Through generous funding from local venture philanthropist Leslie Jacobs, we are seeding the competition with $100,000 in cash and the local business community has contributed over $100,000 in office space, legal, marketing, website optimization, web development, advertising, staffing, event production, communication planning, networking facilities and data center storage services. A team of Google employees also joined to help launch the competition.

A single winner will be selected out of five nationwide finalists in March 2009. Ventures in the finalist round who operate or intend to operate in the New Orleans region will also be eligible for professional support.

FIRST ROUND APPLICATIONS ARE DUE at 5:04pm CST on Thursday, December 4, 2008.
Ventures MUST:
• Be for-profit
• Demonstrate ability to retain 23-35 year-olds in New Orleans
• Have a high potential for long-term sustainability

Business Week just named New Orleans
"Among the Best Cities to Ride Out the Recession."

Email us at to receive the short, informational application.

Interested applicants will be required to submit the following:
* Informational Application
* Executive Summary (Maximum of 3 pages)
* Action Plan, including timeline, of steps for Applicant Venture to become operational
* Appendix A, Describing Conflict of Interest and Disclosure of Relationships to 504ward and The Idea Village
* Optional: Resume for Applicant and Management Team, if applicable
* Optional: YouTube video pitch of Applicant Venture (Maximum of 54 seconds)

Executive Summary Guidelines - maximum of 3 pages typed in a minimum 10 point font, including the following:
* Venture/company summary
* Customer/market analysis
* Product or service description
* How the product or service retains the 23-35 year old demographic in New Orleans
* Competitive advantage
* Management team and/or advisors, including bios and/or resumes
* Budget and relevant financial highlights
* Current status of the business idea

Please visit for additional information or to donate resources to the entrepreneur(s).

Saturday, November 8, 2008

Sitting On My Porch Part Seventeen

I love Leonard Pitts. He summed it up best.

Since Hurricane Katrina I have been a very pessimistic person. I don’t carry myself that way. It’s an internal thing. I have been detached mentally. It's the reason I spend more time alone than I ever thought I would. I figure I must be insane because as detached as I feel I continue to stay engaged. In spite of that I have to say that the sight of a man who looks like me win the presidency feels pretty good. Even the bitter racists couldn't spoil it. I think it’s fascinating because so many things happened that I didn’t think Americans had in them. The question now is just how deep this new feeling goes.

Is anyone ready now to get on board with me and say that Oprah Winfrey was the unsung most valuable player in this whole scenario? I said it back in February. When a brother is trying to get a job in a certain environment, the easiest way for that to happen is for someone who’s already there validates him. Oprah already had the status in America that Obama needed to be to win. It's the ultimate reaching back to pull up another one. These are the kinds of things that have to be replicated on a small level.

The fact that William Jefferson could possibly be headed back to Washington is the reality check that things haven’t changed locally. Here’s a guy that didn’t feel the need to debate the issues or really campaign at all. He rode the uninformed black vote to victory. The black community of New Orleans is now the Jefferson family and their well connected cronies’ chick on the side. They get what they want from us and all they have to do is show up every now and then to tell us something sweet. That applies to all the bishops, prophets, elders or whatever they call themselves that stood up there with him at that press conference yet you don’t hear a peep out of them when we have teenage girls carrying guns to school to protect themselves from a savage beat down or having to wear a bulletproof vest to attend a high school football game.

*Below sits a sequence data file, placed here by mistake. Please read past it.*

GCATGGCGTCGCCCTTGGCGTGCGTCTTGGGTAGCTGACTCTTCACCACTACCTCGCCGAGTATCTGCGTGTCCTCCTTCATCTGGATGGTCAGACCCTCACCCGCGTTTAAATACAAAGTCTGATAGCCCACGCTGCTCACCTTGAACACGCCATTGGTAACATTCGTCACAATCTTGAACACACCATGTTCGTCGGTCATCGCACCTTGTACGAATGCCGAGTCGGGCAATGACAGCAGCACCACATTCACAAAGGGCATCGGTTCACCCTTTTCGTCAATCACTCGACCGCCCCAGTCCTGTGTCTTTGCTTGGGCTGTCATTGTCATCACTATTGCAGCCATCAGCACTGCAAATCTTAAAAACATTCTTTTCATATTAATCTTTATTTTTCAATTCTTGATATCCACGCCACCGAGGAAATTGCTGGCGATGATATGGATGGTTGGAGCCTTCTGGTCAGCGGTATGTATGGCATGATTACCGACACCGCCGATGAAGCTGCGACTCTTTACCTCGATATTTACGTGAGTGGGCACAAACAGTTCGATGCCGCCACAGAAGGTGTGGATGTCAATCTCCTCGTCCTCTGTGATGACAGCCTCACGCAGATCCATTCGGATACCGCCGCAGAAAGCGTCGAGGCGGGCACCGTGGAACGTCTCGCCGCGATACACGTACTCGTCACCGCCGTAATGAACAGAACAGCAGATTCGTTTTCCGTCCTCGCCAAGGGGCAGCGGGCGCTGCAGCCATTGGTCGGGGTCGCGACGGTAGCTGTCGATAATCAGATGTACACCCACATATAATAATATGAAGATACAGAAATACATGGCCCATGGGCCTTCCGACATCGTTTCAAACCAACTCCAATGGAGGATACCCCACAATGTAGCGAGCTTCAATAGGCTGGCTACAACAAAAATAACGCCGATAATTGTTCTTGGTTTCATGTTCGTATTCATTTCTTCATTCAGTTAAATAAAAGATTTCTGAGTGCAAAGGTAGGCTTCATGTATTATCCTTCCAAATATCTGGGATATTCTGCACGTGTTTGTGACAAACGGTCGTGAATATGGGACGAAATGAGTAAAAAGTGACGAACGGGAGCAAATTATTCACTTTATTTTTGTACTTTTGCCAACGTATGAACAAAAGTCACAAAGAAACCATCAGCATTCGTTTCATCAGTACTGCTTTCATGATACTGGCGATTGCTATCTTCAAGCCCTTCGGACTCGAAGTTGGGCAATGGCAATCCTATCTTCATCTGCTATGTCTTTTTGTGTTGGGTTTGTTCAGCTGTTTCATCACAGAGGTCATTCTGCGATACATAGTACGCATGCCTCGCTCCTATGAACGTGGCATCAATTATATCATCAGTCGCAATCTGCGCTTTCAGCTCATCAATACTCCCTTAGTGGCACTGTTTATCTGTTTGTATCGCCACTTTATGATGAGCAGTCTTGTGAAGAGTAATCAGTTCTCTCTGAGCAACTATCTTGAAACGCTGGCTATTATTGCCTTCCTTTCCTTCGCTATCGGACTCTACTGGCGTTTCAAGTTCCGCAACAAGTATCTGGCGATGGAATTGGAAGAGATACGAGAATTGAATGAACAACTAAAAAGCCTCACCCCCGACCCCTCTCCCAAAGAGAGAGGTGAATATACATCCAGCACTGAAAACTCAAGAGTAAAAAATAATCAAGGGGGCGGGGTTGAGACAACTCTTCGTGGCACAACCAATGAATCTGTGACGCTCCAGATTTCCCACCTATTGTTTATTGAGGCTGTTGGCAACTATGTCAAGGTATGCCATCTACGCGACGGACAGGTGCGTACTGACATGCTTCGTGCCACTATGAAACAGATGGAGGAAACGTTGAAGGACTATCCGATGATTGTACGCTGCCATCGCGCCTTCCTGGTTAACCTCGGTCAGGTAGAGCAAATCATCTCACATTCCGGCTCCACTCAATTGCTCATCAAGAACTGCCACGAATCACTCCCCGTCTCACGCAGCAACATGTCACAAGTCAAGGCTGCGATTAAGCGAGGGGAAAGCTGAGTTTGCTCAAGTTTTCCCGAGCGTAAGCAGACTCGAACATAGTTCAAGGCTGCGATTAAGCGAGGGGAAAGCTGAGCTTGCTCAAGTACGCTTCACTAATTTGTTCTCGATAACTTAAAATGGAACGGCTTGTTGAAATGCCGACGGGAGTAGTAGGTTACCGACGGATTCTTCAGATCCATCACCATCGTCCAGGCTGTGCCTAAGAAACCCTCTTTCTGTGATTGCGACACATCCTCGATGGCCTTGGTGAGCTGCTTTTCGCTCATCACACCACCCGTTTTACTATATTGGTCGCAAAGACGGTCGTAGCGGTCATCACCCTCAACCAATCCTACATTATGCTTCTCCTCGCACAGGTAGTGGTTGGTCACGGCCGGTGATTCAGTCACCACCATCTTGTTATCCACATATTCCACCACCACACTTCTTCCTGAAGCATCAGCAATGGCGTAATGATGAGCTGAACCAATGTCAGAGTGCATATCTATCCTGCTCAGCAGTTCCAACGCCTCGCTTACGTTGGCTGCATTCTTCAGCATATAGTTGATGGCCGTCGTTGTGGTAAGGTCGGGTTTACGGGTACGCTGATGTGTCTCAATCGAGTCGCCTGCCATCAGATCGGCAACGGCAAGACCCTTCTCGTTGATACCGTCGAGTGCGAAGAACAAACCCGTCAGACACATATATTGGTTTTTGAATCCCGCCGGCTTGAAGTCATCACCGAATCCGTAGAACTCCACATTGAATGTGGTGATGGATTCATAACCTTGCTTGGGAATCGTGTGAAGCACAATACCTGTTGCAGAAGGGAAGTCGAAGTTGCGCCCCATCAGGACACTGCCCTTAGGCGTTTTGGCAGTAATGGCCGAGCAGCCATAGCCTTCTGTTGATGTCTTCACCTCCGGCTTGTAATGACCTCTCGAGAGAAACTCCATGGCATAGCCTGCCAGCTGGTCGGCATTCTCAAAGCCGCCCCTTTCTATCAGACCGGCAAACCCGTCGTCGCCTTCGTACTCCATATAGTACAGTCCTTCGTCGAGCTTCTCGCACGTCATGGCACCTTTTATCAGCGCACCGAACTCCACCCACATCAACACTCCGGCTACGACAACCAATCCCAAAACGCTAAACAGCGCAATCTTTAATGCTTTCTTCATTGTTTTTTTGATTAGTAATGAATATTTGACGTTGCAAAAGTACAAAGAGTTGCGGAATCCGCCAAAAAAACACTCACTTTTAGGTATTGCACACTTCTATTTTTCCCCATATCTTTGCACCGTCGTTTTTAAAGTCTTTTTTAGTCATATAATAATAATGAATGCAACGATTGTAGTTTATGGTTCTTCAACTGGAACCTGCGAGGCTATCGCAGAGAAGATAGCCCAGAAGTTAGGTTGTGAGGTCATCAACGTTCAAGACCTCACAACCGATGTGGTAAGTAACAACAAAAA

I have bad vibes about this city master plan decision. Everyone keeps saying the citizens will have input. It will be interesting to see what citizens they are talking about. Everyone knows there is a neighborhood pecking order. I’m begging someone in the city to please promote the day and times of these meetings at least two weeks before they happen. I think something this important deserves a few dollars in advertising.

Technology has been very good to me. Between the Internet and my career it has really enhanced my life. The negative about technology is useless communication. The worst form of this next to spam e-mail is chain text messages. You know when you are sitting at work and your phone starts making noise. You stop working to look at it and it's yet another joke, or something inspirational you are supposed to send to 10 people. I hate those. Well, this week has broken the record for chain text messages about the election. This goes out to everyone who reads this blog and has my cell number. I know you guys are inspired and excited but the next time I get the same text message ten times from ten different people about Barack or Michelle Obama I am going to send out a group message cussing everybody. Stop jamming up the information highway and do some work.

In my last post I said I decided to no longer read my local newspaper website. That did not apply to Big Red Cotton. Stay strong over there. I know those comments got a little rough.

Thursday, November 6, 2008

Red State Paranoia